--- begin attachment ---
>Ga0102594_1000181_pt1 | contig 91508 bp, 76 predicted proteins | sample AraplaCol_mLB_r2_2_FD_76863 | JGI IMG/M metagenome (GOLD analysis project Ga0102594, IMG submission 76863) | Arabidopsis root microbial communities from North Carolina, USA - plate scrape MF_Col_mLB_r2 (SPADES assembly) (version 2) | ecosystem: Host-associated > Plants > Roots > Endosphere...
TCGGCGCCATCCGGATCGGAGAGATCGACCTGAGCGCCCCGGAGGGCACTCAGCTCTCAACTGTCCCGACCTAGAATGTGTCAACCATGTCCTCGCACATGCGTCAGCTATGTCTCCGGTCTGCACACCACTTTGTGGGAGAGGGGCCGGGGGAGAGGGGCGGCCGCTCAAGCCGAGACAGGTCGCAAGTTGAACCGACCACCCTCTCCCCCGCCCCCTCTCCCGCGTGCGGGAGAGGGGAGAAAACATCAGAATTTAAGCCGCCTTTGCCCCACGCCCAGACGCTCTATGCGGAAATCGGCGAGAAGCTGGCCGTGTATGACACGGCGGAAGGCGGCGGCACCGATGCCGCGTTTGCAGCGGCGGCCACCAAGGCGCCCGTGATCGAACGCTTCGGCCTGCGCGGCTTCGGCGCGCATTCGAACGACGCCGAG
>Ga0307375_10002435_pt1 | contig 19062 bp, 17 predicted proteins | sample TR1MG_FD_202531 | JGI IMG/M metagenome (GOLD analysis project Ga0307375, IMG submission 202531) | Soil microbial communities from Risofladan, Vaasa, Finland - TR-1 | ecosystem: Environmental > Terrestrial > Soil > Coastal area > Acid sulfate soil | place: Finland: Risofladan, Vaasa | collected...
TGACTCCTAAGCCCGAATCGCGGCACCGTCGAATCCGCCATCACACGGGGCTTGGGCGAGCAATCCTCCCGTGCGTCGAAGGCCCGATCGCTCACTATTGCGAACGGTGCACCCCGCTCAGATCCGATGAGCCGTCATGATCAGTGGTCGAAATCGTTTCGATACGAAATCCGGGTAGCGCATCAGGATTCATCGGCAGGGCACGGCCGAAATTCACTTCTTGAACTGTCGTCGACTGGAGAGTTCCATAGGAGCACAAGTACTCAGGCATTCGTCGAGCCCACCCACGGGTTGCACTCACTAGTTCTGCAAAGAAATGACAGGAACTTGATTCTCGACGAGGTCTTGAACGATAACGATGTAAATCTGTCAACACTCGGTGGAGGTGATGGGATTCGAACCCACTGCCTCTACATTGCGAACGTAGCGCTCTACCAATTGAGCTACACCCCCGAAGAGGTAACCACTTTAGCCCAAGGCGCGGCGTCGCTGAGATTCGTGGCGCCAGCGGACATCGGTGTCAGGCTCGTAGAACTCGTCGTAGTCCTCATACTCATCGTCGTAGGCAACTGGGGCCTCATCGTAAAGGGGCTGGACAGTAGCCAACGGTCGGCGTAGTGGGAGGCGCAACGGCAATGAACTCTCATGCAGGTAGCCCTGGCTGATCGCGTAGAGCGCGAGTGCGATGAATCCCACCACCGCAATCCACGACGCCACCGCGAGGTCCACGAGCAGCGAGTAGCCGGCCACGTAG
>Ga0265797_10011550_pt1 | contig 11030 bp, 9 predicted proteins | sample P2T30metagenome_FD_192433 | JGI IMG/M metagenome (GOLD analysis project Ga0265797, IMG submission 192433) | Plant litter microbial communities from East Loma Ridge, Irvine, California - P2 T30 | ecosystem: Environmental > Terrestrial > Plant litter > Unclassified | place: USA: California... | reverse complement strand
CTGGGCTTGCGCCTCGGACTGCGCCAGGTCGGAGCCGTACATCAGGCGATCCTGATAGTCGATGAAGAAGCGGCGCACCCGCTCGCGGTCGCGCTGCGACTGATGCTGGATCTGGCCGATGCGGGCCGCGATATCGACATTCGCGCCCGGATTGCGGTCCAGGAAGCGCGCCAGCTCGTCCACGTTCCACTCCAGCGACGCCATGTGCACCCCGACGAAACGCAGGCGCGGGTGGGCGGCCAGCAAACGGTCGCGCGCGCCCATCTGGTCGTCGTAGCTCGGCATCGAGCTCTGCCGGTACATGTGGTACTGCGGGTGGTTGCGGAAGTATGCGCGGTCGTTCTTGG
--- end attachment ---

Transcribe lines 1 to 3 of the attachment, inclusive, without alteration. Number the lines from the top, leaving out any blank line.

>Ga0102594_1000181_pt1 | contig 91508 bp, 76 predicted proteins | sample AraplaCol_mLB_r2_2_FD_76863 | JGI IMG/M metagenome (GOLD analysis project Ga0102594, IMG submission 76863) | Arabidopsis root microbial communities from North Carolina, USA - plate scrape MF_Col_mLB_r2 (SPADES assembly) (version 2) | ecosystem: Host-associated > Plants > Roots > Endosphere...
TCGGCGCCATCCGGATCGGAGAGATCGACCTGAGCGCCCCGGAGGGCACTCAGCTCTCAACTGTCCCGACCTAGAATGTGTCAACCATGTCCTCGCACATGCGTCAGCTATGTCTCCGGTCTGCACACCACTTTGTGGGAGAGGGGCCGGGGGAGAGGGGCGGCCGCTCAAGCCGAGACAGGTCGCAAGTTGAACCGACCACCCTCTCCCCCGCCCCCTCTCCCGCGTGCGGGAGAGGGGAGAAAACATCAGAATTTAAGCCGCCTTTGCCCCACGCCCAGACGCTCTATGCGGAAATCGGCGAGAAGCTGGCCGTGTATGACACGGCGGAAGGCGGCGGCACCGATGCCGCGTTTGCAGCGGCGGCCACCAAGGCGCCCGTGATCGAACGCTTCGGCCTGCGCGGCTTCGGCGCGCATTCGAACGACGCCGAG
>Ga0307375_10002435_pt1 | contig 19062 bp, 17 predicted proteins | sample TR1MG_FD_202531 | JGI IMG/M metagenome (GOLD analysis project Ga0307375, IMG submission 202531) | Soil microbial communities from Risofladan, Vaasa, Finland - TR-1 | ecosystem: Environmental > Terrestrial > Soil > Coastal area > Acid sulfate soil | place: Finland: Risofladan, Vaasa | collected...